The Appropriate Blood Pressure Control in Diabetes (ABCD) Trial is a prospective randomized blinded clinical trial that compares the effects of intensive versus moderate blood pressure control on the incidence and progression of type 2 diabetic complications. The current article discusses the results of 5.3 years of follow-up of 470 patients with hypertension and evaluates the effects of intensive and moderate blood pressure therapy using nisoldipine versus enalapril as the initial antihypertensive medication for nephropathy, retinopathy, and neuropathy.
The 470 hypertensive subjects, defined as having a baseline diastolic blood pressure of > or = 90 mmHg, were randomized to intensive blood pressure control (diastolic blood pressure goal of 75 mmHg) versus moderate blood pressure control (diastolic blood pressure goal of 80-89 mmHg).
The mean blood pressure achieved was 132/78 mmHg in the intensive group and 138/86 mmHg in the moderate control group. During the 5-year follow-up period, no difference was observed between intensive versus moderate blood pressure control and those randomized to nisoldipine versus enalapril with regard to the change in creatinine clearance. After the first year of antihypertensive treatment, creatinine clearance stabilized in both the intensive and moderate blood pressure control groups in those patients with baseline normo- or microalbuminuria. In contrast, patients starting with overt albuminuria demonstrated a steady decline in creatinine clearance of 5-6 ml.min-1.1.73 m-2 per year throughout the follow-up period whether they were on intensive or moderate therapy. There was also no difference between the interventions with regard to individuals progressing from normoalbuminuria to microalbuminuria (25% intensive therapy vs. 18% moderate therapy, P = 0.20) or microalbuminuria to overt albuminuria (16% intensive therapy vs. 23% moderate therapy, P = 0.28). Intensive therapy demonstrated a lower overall incidence of deaths, 5.5 vs. 10.7%, P = 0.037. Over a 5-year follow-up period, there was no difference between the intensive and moderate groups with regard to the progression of diabetic retinopathy and neuropathy. In addition, the use of nisoldipine versus enalapril had no differential effect on diabetic retinopathy and neuropathy.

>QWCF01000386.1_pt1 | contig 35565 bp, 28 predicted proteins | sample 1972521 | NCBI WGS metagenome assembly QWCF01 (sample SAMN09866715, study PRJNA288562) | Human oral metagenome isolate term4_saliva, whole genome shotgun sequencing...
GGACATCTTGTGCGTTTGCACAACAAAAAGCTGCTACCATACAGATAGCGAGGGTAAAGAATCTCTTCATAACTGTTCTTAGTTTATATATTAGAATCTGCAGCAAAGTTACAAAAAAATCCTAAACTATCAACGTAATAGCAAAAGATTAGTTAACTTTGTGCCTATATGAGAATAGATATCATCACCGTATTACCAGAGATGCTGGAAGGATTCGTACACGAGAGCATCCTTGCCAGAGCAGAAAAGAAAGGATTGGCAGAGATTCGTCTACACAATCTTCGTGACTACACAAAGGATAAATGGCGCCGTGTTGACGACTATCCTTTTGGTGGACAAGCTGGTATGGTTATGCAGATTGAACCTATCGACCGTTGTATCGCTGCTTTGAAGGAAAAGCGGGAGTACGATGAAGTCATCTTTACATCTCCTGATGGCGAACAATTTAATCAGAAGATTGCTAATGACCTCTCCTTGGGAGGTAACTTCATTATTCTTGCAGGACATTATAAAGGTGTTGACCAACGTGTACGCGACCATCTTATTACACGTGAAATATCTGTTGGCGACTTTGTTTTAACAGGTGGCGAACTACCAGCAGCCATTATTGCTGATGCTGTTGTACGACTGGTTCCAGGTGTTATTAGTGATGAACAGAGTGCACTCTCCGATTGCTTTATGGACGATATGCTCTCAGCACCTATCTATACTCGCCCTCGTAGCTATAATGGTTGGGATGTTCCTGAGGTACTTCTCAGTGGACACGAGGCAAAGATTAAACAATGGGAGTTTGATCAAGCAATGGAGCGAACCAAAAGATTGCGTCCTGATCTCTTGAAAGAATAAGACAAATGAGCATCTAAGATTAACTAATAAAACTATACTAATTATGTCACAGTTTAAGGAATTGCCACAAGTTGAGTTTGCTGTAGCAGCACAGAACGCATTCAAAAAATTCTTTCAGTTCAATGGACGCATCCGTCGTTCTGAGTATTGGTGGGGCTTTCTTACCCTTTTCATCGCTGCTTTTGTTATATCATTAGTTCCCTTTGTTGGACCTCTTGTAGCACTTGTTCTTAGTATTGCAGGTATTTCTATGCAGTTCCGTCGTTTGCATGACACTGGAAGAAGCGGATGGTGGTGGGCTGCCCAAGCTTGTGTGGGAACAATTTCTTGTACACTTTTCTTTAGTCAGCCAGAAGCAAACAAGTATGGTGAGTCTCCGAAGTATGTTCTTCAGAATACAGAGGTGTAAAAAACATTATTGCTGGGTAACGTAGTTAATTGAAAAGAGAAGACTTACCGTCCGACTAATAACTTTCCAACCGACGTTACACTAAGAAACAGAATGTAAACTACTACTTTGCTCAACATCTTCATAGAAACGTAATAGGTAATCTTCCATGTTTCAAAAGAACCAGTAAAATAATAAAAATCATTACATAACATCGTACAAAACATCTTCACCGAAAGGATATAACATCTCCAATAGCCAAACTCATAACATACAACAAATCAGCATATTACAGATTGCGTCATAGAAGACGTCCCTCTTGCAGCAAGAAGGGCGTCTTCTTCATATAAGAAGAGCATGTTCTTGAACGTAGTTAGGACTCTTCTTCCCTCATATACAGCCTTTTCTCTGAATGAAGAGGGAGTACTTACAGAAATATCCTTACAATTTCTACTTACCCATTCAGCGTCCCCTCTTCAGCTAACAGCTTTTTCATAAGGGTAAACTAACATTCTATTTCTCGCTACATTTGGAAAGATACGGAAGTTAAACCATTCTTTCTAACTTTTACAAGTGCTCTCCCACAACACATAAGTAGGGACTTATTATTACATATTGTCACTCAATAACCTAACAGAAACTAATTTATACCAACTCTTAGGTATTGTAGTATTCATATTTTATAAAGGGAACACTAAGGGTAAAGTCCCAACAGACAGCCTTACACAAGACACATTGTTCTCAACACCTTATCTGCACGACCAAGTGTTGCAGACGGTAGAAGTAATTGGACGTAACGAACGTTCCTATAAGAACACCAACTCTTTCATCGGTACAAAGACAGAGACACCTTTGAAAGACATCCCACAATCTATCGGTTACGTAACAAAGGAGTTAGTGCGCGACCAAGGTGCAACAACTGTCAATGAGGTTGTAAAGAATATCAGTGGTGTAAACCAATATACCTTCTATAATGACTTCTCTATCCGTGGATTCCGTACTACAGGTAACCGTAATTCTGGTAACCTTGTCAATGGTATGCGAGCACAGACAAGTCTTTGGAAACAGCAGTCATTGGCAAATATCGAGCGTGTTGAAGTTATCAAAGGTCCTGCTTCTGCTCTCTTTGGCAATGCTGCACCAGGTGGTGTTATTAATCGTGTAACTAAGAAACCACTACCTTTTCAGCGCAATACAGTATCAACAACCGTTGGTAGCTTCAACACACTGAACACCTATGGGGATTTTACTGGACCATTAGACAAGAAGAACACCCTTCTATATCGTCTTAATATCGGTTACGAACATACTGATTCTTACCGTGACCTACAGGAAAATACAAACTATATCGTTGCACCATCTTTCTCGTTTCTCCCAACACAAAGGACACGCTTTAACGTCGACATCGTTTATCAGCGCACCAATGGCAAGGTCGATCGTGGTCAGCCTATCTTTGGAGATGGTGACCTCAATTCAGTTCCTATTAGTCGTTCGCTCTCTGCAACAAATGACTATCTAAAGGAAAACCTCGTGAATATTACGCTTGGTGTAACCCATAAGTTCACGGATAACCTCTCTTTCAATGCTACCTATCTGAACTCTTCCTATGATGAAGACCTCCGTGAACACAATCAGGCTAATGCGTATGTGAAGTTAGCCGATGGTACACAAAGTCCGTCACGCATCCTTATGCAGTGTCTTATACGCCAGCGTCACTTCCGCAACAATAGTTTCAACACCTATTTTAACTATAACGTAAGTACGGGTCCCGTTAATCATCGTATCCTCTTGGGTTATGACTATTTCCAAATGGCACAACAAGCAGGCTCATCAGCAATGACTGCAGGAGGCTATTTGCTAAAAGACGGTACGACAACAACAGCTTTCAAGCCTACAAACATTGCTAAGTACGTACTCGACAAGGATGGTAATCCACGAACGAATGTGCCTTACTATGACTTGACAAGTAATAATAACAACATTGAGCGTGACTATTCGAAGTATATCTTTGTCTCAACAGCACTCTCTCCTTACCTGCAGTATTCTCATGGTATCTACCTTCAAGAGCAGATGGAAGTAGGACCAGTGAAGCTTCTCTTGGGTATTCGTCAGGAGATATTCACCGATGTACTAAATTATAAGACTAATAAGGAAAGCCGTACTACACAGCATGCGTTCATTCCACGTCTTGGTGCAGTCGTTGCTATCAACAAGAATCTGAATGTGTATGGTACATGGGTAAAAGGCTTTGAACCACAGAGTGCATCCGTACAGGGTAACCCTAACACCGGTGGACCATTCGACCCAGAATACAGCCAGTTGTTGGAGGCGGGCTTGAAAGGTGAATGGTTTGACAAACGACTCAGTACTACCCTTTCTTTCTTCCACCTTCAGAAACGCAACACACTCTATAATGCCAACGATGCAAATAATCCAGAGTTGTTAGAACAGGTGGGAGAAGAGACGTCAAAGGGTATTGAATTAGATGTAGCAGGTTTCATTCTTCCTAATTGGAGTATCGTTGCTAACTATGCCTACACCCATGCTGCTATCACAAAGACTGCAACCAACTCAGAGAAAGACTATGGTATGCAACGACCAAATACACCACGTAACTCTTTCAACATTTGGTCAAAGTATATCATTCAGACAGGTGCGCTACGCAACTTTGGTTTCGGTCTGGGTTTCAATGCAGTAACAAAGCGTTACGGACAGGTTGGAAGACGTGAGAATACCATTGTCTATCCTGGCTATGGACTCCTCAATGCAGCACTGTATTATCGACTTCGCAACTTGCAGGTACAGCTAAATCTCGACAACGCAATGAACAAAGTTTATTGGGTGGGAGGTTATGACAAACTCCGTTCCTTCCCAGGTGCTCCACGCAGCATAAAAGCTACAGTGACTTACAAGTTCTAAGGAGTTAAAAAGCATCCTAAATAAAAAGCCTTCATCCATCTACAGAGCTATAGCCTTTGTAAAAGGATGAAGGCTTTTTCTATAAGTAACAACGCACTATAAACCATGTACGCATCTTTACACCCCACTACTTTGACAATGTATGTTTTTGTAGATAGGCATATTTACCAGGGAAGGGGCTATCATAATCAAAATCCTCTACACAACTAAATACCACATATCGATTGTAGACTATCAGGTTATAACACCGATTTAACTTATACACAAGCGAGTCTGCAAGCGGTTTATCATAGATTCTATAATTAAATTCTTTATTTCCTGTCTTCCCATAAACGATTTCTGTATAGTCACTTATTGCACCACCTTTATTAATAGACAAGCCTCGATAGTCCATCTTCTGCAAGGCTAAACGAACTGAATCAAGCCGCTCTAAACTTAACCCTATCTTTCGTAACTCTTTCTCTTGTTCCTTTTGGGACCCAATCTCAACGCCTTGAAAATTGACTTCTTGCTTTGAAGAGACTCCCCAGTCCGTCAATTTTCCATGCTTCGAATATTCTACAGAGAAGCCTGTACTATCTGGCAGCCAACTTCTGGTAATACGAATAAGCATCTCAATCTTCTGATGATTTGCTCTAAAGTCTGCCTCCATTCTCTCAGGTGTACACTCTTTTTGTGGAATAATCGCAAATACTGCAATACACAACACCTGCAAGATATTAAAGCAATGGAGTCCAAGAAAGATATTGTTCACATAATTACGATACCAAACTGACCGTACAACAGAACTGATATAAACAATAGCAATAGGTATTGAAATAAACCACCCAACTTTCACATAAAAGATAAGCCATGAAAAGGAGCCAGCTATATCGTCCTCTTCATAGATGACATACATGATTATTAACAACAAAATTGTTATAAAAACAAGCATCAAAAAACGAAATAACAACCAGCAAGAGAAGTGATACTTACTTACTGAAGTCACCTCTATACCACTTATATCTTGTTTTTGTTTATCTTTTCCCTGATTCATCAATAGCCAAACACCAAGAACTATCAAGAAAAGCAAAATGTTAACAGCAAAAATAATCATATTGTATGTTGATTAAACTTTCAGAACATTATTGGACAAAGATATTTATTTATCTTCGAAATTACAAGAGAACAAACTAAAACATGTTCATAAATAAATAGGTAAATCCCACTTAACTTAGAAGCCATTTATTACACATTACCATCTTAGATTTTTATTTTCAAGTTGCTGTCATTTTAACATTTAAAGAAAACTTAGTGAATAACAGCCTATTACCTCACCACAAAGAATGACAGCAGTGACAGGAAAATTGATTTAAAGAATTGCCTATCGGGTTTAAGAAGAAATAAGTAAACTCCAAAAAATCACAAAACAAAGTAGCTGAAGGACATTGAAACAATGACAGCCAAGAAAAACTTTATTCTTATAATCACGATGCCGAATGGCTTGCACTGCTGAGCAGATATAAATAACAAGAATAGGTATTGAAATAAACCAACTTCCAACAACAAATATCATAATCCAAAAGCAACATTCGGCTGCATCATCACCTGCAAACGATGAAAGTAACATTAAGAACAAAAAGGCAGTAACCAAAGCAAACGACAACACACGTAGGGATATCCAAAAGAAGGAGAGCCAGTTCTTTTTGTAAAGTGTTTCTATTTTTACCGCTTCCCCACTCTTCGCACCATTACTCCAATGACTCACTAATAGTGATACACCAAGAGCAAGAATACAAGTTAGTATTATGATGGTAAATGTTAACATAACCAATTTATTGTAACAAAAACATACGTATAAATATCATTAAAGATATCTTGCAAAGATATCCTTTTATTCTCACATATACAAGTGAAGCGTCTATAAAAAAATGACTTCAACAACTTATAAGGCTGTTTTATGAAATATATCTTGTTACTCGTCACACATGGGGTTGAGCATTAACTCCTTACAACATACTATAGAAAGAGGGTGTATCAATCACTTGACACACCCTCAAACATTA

Blood pressure control of 138/86 or 132/78 mmHg with either nisoldipine or enalapril as the initial antihypertensive medication appeared to stabilize renal function in hypertensive type 2 diabetic patients without overt albuminuria over a 5-year period. The more intensive blood pressure control decreased all-cause mortality.